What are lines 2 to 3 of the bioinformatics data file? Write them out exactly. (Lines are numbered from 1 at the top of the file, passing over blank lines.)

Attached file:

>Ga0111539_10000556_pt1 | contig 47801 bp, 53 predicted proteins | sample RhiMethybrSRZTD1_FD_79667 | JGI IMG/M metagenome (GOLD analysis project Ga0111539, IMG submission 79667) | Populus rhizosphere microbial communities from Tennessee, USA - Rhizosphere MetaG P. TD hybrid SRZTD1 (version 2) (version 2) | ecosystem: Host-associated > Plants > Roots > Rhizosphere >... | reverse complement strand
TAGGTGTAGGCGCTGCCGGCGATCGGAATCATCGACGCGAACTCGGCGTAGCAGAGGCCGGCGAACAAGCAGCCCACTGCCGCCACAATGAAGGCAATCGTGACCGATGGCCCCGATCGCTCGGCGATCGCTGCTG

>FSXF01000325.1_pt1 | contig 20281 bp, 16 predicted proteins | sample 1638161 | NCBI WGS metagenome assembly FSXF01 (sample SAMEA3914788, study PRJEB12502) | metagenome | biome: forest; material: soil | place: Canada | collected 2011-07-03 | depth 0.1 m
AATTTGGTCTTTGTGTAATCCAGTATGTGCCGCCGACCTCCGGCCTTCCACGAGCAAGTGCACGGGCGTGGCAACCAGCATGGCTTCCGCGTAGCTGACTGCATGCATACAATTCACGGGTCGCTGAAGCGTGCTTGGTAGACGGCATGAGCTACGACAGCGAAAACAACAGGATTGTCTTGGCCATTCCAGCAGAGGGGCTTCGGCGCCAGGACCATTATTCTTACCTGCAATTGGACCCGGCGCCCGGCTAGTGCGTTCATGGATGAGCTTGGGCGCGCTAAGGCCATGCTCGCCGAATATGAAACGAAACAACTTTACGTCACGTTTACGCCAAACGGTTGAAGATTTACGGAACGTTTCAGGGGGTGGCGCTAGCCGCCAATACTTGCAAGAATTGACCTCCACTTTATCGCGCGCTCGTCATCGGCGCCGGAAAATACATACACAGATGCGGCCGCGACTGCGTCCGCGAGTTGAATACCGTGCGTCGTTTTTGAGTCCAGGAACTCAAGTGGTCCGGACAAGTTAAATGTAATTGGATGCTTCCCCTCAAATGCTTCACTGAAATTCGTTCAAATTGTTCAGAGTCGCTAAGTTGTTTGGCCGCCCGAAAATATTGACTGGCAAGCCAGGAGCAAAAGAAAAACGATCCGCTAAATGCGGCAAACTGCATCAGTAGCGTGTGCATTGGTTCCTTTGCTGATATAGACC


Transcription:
TAGGTGTAGGCGCTGCCGGCGATCGGAATCATCGACGCGAACTCGGCGTAGCAGAGGCCGGCGAACAAGCAGCCCACTGCCGCCACAATGAAGGCAATCGTGACCGATGGCCCCGATCGCTCGGCGATCGCTGCTG

>FSXF01000325.1_pt1 | contig 20281 bp, 16 predicted proteins | sample 1638161 | NCBI WGS metagenome assembly FSXF01 (sample SAMEA3914788, study PRJEB12502) | metagenome | biome: forest; material: soil | place: Canada | collected 2011-07-03 | depth 0.1 m